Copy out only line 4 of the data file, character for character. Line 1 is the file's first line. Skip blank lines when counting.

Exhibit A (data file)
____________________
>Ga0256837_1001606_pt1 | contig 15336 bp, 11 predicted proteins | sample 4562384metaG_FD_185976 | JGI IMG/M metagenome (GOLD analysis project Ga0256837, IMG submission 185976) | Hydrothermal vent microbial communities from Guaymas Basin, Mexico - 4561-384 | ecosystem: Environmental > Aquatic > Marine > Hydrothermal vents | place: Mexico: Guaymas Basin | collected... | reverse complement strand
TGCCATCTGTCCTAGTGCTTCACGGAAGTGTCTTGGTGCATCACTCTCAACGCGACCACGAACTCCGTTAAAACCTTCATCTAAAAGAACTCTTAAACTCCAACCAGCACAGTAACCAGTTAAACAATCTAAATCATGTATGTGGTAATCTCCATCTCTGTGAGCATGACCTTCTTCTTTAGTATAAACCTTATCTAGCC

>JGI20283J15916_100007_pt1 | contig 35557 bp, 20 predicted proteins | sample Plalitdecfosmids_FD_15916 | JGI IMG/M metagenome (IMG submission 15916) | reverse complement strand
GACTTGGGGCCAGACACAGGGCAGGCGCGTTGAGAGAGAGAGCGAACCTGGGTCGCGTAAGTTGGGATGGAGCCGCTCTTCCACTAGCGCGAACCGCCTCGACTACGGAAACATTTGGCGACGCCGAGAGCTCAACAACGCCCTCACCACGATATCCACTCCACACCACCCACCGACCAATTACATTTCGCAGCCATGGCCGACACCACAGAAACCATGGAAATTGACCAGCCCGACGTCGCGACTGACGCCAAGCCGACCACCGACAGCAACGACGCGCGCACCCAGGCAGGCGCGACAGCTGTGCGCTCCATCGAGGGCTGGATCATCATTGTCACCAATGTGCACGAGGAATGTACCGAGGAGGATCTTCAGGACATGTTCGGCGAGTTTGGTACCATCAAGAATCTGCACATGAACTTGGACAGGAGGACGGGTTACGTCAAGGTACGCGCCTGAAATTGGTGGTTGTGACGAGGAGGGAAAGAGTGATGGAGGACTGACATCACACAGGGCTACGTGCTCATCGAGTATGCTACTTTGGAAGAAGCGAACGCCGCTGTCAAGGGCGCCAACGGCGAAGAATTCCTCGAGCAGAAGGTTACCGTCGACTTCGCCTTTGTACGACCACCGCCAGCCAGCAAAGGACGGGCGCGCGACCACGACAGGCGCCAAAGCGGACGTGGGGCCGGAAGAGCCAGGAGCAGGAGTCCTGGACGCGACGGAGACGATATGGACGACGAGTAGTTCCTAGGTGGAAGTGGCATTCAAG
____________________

GACTTGGGGCCAGACACAGGGCAGGCGCGTTGAGAGAGAGAGCGAACCTGGGTCGCGTAAGTTGGGATGGAGCCGCTCTTCCACTAGCGCGAACCGCCTCGACTACGGAAACATTTGGCGACGCCGAGAGCTCAACAACGCCCTCACCACGATATCCACTCCACACCACCCACCGACCAATTACATTTCGCAGCCATGGCCGACACCACAGAAACCATGGAAATTGACCAGCCCGACGTCGCGACTGACGCCAAGCCGACCACCGACAGCAACGACGCGCGCACCCAGGCAGGCGCGACAGCTGTGCGCTCCATCGAGGGCTGGATCATCATTGTCACCAATGTGCACGAGGAATGTACCGAGGAGGATCTTCAGGACATGTTCGGCGAGTTTGGTACCATCAAGAATCTGCACATGAACTTGGACAGGAGGACGGGTTACGTCAAGGTACGCGCCTGAAATTGGTGGTTGTGACGAGGAGGGAAAGAGTGATGGAGGACTGACATCACACAGGGCTACGTGCTCATCGAGTATGCTACTTTGGAAGAAGCGAACGCCGCTGTCAAGGGCGCCAACGGCGAAGAATTCCTCGAGCAGAAGGTTACCGTCGACTTCGCCTTTGTACGACCACCGCCAGCCAGCAAAGGACGGGCGCGCGACCACGACAGGCGCCAAAGCGGACGTGGGGCCGGAAGAGCCAGGAGCAGGAGTCCTGGACGCGACGGAGACGATATGGACGACGAGTAGTTCCTAGGTGGAAGTGGCATTCAAG